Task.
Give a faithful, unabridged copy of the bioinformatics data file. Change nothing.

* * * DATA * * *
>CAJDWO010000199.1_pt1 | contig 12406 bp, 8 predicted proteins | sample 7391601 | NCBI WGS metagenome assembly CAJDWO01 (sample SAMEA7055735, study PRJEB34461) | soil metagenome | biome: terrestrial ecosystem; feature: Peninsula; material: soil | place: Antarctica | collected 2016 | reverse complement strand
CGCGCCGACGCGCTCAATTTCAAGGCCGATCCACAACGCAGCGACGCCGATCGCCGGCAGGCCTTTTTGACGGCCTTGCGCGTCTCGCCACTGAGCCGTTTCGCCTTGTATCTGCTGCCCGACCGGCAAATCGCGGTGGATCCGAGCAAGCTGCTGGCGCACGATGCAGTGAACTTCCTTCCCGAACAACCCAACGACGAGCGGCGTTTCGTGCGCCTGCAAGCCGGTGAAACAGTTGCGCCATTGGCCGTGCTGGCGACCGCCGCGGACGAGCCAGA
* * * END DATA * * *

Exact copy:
>CAJDWO010000199.1_pt1 | contig 12406 bp, 8 predicted proteins | sample 7391601 | NCBI WGS metagenome assembly CAJDWO01 (sample SAMEA7055735, study PRJEB34461) | soil metagenome | biome: terrestrial ecosystem; feature: Peninsula; material: soil | place: Antarctica | collected 2016 | reverse complement strand
CGCGCCGACGCGCTCAATTTCAAGGCCGATCCACAACGCAGCGACGCCGATCGCCGGCAGGCCTTTTTGACGGCCTTGCGCGTCTCGCCACTGAGCCGTTTCGCCTTGTATCTGCTGCCCGACCGGCAAATCGCGGTGGATCCGAGCAAGCTGCTGGCGCACGATGCAGTGAACTTCCTTCCCGAACAACCCAACGACGAGCGGCGTTTCGTGCGCCTGCAAGCCGGTGAAACAGTTGCGCCATTGGCCGTGCTGGCGACCGCCGCGGACGAGCCAGA